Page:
The Freedom (And Responsibility) of Expression
I received the first news of this week’s horrific slaughter of French cartoonists as I sat inside a classroom at...
I received the first news of this week’s horrific slaughter of French cartoonists as I sat inside a classroom at the Graduate School of Journalism at New York’s Columbia University, surrounded by fellow editors. We were gathered as judges for the American Magazine Awards, and the news that colleagues across the ocean would be targeted because of their jobs hit us like a punch to the throat.
When we regained our voices, we judges spent a few minutes talking about freedom of speech in our own jobs, and the obligation each of us has to our audience not only for what we say but also for what we don’t.
Political expression isn’t really central to Outdoor Life’s culture or mission. But I want to talk here, out of solidarity to fellow journalists around the world, about the various constraints that sometimes colors our content.
Overall, I’m immensely proud of what we publish. We do many things clearly and well. We test products transparently and without bias. We have been among the first of our peers to critically examine our wildlife managers, and to hold our leaders to high standards of resource conservation. We have exposed some movements—most recently the efforts to liquidate federal lands in the West—as profit-minded, short-sighted land grabs that are not in the public interest. And we have advocated clearly and well for better access to our public lands.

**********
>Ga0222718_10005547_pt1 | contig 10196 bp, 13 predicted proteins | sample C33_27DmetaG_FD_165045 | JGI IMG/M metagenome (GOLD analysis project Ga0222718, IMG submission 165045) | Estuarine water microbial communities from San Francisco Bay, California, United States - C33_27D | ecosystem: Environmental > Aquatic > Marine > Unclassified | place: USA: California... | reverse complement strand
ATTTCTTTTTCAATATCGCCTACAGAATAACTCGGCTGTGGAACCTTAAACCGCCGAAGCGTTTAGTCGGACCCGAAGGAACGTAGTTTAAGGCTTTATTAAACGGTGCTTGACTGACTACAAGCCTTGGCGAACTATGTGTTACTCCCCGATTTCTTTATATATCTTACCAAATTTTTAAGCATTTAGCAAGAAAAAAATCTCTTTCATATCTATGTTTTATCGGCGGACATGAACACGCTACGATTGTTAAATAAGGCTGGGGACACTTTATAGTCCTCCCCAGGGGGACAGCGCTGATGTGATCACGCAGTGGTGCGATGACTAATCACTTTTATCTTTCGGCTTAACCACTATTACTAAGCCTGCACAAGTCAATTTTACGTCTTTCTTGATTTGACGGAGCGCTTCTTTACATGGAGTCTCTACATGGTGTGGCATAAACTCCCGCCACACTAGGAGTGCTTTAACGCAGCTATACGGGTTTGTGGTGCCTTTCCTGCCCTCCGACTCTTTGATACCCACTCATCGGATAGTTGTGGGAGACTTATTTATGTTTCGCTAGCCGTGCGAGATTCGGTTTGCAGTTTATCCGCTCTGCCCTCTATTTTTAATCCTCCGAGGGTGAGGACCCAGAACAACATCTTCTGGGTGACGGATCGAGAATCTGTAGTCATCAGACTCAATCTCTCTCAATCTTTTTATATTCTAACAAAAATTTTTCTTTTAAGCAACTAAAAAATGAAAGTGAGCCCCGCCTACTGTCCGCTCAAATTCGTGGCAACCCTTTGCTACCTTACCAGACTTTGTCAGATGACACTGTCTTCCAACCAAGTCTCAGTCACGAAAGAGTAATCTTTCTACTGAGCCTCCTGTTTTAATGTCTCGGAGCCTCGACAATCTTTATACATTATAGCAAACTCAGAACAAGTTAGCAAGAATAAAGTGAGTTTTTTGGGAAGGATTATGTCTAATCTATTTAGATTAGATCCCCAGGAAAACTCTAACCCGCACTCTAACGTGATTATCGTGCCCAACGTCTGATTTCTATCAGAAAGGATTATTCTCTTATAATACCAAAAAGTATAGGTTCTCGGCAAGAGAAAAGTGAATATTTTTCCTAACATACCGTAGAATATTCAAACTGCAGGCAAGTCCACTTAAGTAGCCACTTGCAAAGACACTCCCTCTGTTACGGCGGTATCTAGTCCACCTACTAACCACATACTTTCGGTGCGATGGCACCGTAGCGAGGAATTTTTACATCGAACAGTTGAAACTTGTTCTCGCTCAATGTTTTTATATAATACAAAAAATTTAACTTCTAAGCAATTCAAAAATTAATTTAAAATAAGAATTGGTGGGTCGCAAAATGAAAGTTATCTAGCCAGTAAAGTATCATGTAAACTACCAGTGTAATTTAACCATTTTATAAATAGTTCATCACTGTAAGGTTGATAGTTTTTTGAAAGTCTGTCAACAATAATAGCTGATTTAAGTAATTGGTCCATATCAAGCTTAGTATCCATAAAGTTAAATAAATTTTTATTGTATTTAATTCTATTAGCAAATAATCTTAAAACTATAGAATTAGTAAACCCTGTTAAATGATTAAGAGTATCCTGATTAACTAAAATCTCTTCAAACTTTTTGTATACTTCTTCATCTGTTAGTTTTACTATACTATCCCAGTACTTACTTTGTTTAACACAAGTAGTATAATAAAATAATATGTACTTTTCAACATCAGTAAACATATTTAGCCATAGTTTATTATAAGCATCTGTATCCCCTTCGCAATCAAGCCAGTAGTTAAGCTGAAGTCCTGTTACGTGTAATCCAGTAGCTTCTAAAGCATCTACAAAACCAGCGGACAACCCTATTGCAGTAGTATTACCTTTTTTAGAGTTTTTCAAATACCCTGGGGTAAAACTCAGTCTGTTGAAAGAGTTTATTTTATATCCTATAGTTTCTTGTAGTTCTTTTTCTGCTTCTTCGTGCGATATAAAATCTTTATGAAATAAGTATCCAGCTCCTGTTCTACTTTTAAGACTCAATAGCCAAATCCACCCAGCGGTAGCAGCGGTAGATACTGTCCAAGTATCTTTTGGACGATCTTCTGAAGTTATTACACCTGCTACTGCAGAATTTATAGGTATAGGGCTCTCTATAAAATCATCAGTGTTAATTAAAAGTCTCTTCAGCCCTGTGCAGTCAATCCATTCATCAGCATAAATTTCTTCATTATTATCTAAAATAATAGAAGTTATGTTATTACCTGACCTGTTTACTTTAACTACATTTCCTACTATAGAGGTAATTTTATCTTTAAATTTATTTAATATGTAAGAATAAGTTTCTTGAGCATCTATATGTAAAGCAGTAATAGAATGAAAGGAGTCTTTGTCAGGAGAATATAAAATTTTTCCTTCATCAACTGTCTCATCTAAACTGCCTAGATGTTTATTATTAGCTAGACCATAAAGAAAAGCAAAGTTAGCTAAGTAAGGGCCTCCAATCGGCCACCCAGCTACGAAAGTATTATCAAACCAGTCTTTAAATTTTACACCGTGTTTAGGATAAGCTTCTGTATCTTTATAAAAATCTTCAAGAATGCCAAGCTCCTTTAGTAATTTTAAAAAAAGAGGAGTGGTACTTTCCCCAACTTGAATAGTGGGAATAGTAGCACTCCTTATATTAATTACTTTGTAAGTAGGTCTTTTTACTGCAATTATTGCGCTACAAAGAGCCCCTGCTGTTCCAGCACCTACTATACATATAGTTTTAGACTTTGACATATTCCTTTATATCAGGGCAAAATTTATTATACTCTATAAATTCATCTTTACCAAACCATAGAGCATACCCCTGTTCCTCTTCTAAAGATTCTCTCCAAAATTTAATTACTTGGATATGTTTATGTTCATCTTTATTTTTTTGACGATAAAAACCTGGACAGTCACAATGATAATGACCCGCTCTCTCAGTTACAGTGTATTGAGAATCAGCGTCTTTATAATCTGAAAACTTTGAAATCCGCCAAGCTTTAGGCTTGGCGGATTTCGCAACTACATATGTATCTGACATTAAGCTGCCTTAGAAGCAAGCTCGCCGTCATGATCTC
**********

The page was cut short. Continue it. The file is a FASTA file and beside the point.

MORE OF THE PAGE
And I’m not suggesting that Outdoor Life or our sister hook-and-bullet media brands are on the front lines of First Amendment expression. The stories we report are indeed life-and-death matters, but generally for the animals we hunt and fish, not for people or societies.
But we can do better.
For instance, we often refrain from writing critically about gun restrictions, fearing the searing blowback from the gun-rights crowd. We rarely discuss the deleterious effects of “wildlife farming” (surely one of the most laughable of oxymorons) on the wild, unfarmed animals we value so highly. We rarely report how ludicrous or useless a piece of hunting or fishing gear might be, lest we offend an active or potential advertiser. And we do an insufficient job of disclosing when a company takes a writer on an all-expenses-paid trip that results in editorial content.
If the French terrorism reminds us of anything, it’s that words, images, and ideas matter, and that we as editors have an obligation to ensure that we are expressing ourselves clearly, candidly, and completely, out of respect to our audience but also to our profession.